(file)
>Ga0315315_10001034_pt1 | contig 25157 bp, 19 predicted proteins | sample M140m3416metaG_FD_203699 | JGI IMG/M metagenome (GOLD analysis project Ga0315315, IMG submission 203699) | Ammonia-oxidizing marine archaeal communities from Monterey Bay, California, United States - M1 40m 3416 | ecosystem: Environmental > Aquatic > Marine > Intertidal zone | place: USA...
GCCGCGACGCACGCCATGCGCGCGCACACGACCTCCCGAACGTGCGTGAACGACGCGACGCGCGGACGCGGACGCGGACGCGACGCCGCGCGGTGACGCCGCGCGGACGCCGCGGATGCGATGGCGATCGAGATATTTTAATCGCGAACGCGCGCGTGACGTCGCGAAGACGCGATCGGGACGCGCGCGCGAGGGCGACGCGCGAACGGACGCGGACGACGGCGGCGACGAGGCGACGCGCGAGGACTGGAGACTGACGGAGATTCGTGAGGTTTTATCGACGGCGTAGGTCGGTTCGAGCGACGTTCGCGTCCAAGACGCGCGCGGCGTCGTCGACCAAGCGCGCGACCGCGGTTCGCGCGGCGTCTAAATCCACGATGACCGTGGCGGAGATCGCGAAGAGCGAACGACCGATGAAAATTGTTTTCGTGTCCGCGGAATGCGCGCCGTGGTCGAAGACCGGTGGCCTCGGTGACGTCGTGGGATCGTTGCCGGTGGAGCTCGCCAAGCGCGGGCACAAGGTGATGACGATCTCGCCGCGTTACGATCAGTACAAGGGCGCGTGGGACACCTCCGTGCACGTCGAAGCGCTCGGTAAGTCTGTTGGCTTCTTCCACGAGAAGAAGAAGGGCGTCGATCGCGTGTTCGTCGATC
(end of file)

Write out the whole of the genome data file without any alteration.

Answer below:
>Ga0315315_10001034_pt1 | contig 25157 bp, 19 predicted proteins | sample M140m3416metaG_FD_203699 | JGI IMG/M metagenome (GOLD analysis project Ga0315315, IMG submission 203699) | Ammonia-oxidizing marine archaeal communities from Monterey Bay, California, United States - M1 40m 3416 | ecosystem: Environmental > Aquatic > Marine > Intertidal zone | place: USA...
GCCGCGACGCACGCCATGCGCGCGCACACGACCTCCCGAACGTGCGTGAACGACGCGACGCGCGGACGCGGACGCGGACGCGACGCCGCGCGGTGACGCCGCGCGGACGCCGCGGATGCGATGGCGATCGAGATATTTTAATCGCGAACGCGCGCGTGACGTCGCGAAGACGCGATCGGGACGCGCGCGCGAGGGCGACGCGCGAACGGACGCGGACGACGGCGGCGACGAGGCGACGCGCGAGGACTGGAGACTGACGGAGATTCGTGAGGTTTTATCGACGGCGTAGGTCGGTTCGAGCGACGTTCGCGTCCAAGACGCGCGCGGCGTCGTCGACCAAGCGCGCGACCGCGGTTCGCGCGGCGTCTAAATCCACGATGACCGTGGCGGAGATCGCGAAGAGCGAACGACCGATGAAAATTGTTTTCGTGTCCGCGGAATGCGCGCCGTGGTCGAAGACCGGTGGCCTCGGTGACGTCGTGGGATCGTTGCCGGTGGAGCTCGCCAAGCGCGGGCACAAGGTGATGACGATCTCGCCGCGTTACGATCAGTACAAGGGCGCGTGGGACACCTCCGTGCACGTCGAAGCGCTCGGTAAGTCTGTTGGCTTCTTCCACGAGAAGAAGAAGGGCGTCGATCGCGTGTTCGTCGATC